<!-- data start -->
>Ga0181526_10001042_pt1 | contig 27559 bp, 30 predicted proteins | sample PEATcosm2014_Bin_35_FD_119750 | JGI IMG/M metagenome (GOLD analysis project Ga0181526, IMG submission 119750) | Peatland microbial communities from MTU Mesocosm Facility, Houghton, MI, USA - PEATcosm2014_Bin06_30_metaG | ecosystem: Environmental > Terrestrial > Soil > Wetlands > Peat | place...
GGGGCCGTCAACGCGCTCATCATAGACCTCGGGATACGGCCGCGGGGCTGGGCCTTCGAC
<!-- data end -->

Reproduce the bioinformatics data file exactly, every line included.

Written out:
>Ga0181526_10001042_pt1 | contig 27559 bp, 30 predicted proteins | sample PEATcosm2014_Bin_35_FD_119750 | JGI IMG/M metagenome (GOLD analysis project Ga0181526, IMG submission 119750) | Peatland microbial communities from MTU Mesocosm Facility, Houghton, MI, USA - PEATcosm2014_Bin06_30_metaG | ecosystem: Environmental > Terrestrial > Soil > Wetlands > Peat | place...
GGGGCCGTCAACGCGCTCATCATAGACCTCGGGATACGGCCGCGGGGCTGGGCCTTCGAC